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What is it like living in Ottawa? How do living costs in Ottawa compare with other Canadian cities? We help you address some of the questions about Ottawa as you prepare to move to Canada’s capital city.

You can also learn all about Ottawa by watching our video tour of the city, filmed in September 2021:

Where is Ottawa?

Ottawa is in the Eastern part of Southern Ontario, straddling the Quebec border. It is about a five-hour drive from Toronto and two hours from Montreal. It stands on the south bank of the Ottawa River.

The United States border is about a one hour drive south. The closest border crossing is at Prescott–Ogdensburg.

About Ottawa

Ottawa borders Gatineau, Quebec, and together they form the National Capital Region (NCR). Founded in 1826 as Bytown and incorporated as “Ottawa” in 1855, the city has evolved into a political and technological centre of Canada. Initially an Irish and French Christian settlement, Ottawa has become a multicultural city with a diverse population.

The 2016 census had the city’s population as 934,243, with a Census Metropolitan Area (CMA) population of 1,323,783. Mercer ranks Ottawa with the second highest quality of living of any large city in the Americas, and 14th highest in the world. Living in Ottawa also means that you’ll be living in the second cleanest city in Canada, and the third cleanest city in the world. In 2017, the city was ranked by MoneySense as the best community in Canada in which to live.

Ottawa is a vibrant and youthful city, with two large universities dominating the city centre: University of Ottawa and Carleton University. As the capital city, it boasts beautiful architecture, a bustling downtown core, and a diverse range of interesting neighbourhoods.

Weather in Ottawa

Living in Ottawa: Winter on the Rideau Canal
The Rideau Canal

Dealing with, or embracing, the local climate is a big part of living in Ottawa.

Ottawa has four distinct seasons, with the winter much colder than what many immigrants may be accustomed to. Cold snaps occur from November onward, with snow falling from December to March, and sometimes into April. Cold weather can be expected to last until April, and dressing accordingly is an essential lesson to learn for any new immigrant. The average January minimum temperature is -14.8°C (5.4°F).

The spring is short and fresh, with some rain showers and fair, mild weather, and usually lasts from April to May.

Summer is a scorcher, and lasts from June to September. Daytime temperatures of 30°C (86°F) or higher are commonplace, and humidity can rise significantly throughout the summer.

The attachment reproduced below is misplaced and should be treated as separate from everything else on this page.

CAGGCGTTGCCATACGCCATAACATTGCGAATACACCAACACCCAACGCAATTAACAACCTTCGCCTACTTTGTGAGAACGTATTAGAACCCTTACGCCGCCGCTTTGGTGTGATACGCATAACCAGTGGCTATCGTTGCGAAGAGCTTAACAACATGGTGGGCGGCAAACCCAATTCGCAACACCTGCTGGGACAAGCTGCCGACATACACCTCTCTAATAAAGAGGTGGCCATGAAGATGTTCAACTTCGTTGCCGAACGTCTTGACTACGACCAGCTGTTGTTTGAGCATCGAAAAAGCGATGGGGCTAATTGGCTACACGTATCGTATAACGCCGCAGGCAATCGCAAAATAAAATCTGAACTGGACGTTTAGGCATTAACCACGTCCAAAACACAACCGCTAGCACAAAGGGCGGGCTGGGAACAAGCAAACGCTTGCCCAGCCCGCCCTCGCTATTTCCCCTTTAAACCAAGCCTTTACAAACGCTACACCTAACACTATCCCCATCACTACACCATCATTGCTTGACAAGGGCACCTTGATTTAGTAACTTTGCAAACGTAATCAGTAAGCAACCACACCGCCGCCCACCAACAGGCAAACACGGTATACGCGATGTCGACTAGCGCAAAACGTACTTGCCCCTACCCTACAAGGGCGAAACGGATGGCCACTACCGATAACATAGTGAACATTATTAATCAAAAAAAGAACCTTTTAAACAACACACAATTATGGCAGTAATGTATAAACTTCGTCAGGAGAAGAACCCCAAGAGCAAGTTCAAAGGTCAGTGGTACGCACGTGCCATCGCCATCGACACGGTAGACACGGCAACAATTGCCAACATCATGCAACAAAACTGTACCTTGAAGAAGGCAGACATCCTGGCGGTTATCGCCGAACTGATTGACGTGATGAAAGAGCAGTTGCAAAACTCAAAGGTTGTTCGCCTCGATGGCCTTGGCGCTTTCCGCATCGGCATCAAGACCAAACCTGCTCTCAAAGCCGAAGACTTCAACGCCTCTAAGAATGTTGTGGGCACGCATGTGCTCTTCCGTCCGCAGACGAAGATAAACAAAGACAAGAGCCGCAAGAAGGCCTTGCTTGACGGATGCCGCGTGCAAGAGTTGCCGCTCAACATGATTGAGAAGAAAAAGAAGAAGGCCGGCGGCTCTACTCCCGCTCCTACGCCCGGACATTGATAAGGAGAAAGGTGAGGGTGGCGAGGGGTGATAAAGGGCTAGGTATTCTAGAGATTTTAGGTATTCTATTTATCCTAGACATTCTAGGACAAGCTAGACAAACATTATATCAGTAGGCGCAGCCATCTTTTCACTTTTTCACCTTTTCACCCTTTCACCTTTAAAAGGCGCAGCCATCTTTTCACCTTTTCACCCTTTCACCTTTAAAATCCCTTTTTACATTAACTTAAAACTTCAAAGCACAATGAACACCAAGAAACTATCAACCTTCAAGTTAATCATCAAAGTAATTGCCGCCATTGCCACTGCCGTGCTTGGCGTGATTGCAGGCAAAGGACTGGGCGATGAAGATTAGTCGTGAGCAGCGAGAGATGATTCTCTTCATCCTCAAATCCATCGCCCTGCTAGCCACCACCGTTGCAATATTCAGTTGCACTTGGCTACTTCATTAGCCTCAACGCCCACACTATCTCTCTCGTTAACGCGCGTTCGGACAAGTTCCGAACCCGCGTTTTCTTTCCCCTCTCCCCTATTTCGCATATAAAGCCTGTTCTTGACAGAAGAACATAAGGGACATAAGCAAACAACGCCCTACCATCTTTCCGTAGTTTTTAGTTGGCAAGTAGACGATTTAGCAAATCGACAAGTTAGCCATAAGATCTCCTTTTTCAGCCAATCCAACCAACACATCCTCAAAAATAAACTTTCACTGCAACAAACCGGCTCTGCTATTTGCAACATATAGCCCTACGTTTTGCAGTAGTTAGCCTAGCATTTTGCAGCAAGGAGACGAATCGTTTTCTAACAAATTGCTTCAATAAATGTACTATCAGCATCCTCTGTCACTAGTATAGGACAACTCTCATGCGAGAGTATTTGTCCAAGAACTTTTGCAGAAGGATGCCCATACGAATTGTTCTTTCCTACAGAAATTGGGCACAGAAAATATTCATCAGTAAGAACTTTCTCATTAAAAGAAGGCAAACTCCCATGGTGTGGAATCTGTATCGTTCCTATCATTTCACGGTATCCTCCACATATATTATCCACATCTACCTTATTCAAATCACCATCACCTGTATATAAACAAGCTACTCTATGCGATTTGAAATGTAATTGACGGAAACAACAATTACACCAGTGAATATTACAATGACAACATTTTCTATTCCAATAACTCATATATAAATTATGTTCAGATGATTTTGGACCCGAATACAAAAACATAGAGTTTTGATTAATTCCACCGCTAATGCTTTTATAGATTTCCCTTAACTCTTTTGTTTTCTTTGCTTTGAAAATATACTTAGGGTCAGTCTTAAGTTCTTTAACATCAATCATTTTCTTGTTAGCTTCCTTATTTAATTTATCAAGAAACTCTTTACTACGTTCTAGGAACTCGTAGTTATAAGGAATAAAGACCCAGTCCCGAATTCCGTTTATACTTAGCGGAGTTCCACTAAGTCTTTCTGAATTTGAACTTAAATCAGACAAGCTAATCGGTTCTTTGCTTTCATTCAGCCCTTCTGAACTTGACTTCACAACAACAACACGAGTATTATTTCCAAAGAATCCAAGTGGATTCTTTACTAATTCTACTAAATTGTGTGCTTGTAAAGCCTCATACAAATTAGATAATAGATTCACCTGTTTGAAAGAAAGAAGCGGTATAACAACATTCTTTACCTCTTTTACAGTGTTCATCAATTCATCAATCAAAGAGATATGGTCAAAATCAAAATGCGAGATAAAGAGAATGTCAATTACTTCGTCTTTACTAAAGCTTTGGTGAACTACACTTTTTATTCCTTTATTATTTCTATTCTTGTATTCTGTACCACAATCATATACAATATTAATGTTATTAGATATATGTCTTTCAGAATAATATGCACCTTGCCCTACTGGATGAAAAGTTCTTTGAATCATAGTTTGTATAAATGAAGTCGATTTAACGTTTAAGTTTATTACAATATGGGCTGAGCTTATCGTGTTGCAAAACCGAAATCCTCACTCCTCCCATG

Fall (Autumn) typically lasts from September to November, and can provide some of the most beautiful scenes in the country.

One of the great things about living in Ottawa is that the city is commendable in the fact that it suits each season to a tee, and life continues with no difficulty despite winter lows and summer highs. Winter in Ottawa is a particular delight, with the Rideau Canal transforming into the longest skating rink in the world, and winter activities easily accessible — skiing and snowshoeing being available within about 20 minutes of the city centre. Ottawa has many public parks and green areas to enjoy the summer, and festivals run routinely while the sun shines. Spring and Fall are ideal times to picnic or hike in local parks, Gatineau Park on the Quebec side being a well known example.

Cost of living in Ottawa

Ottawa is a safe, clean and welcoming city, but does have an above average, yet still affordable, cost of living. Depending on your location, renting an apartment can range from $1,500-1,900 per month or higher for a one bedroom place, or higher again for a three-bedroom. Again, this depends on preference, number of people, and certain criteria. However, cheaper housing can be found, largely due to the presence of local universities. Household utilities — internet, electricity, refuse — are often included in the rent.

Groceries and eating out, however, can be expensive more expensive for people living in Ottawa. A pint of beer can be bought for as little as $6, but foreign imports can be as expensive as $10 in more touristy and popular areas. Tipping is standard practice (15-20% for good service), and the local sales tax rate is 13 percent (federal and provincial taxes combined).

Things you may notice about Ottawa


Living in Ottawa means that you will setting up base in a clean and green city. The Rideau Canal runs throughout the city, offering beautiful and scenic trails, walkways, running paths, and bike lanes all the way through. The canal is world renowned due to its conversion into the world’s longest skating rink in the winter months. The canal is a major tourist attraction, as well as a place to go for people living in Ottawa.

Fitness friendly

Cyclist in OttawaOttawa is bike-friendly, with many of the main roads having specific bike lanes so cyclists can enjoy traffic-free commutes, and the “Capital Pathway”, a 220 kilometre route that it shares with Gatineau. Many Ottawa natives enjoy a healthy lifestyle, and can be seen jogging, cycling, or skating at all hours of the day.


Living in Ottawa: The House of Commons
Canada’s House of Commons

Living in Ottawa means living in the heart of Canadian political life. Ottawa is the capital city and centre of federal government. Many of its citizens work with the government in the civil service, and many bars and restaurants are known for having a political clientele. Canada’s politics can be interesting and varied, and is an easy conversation starter when out and about. Don’t be afraid of expressing your opinion and opening discussion.

The French connection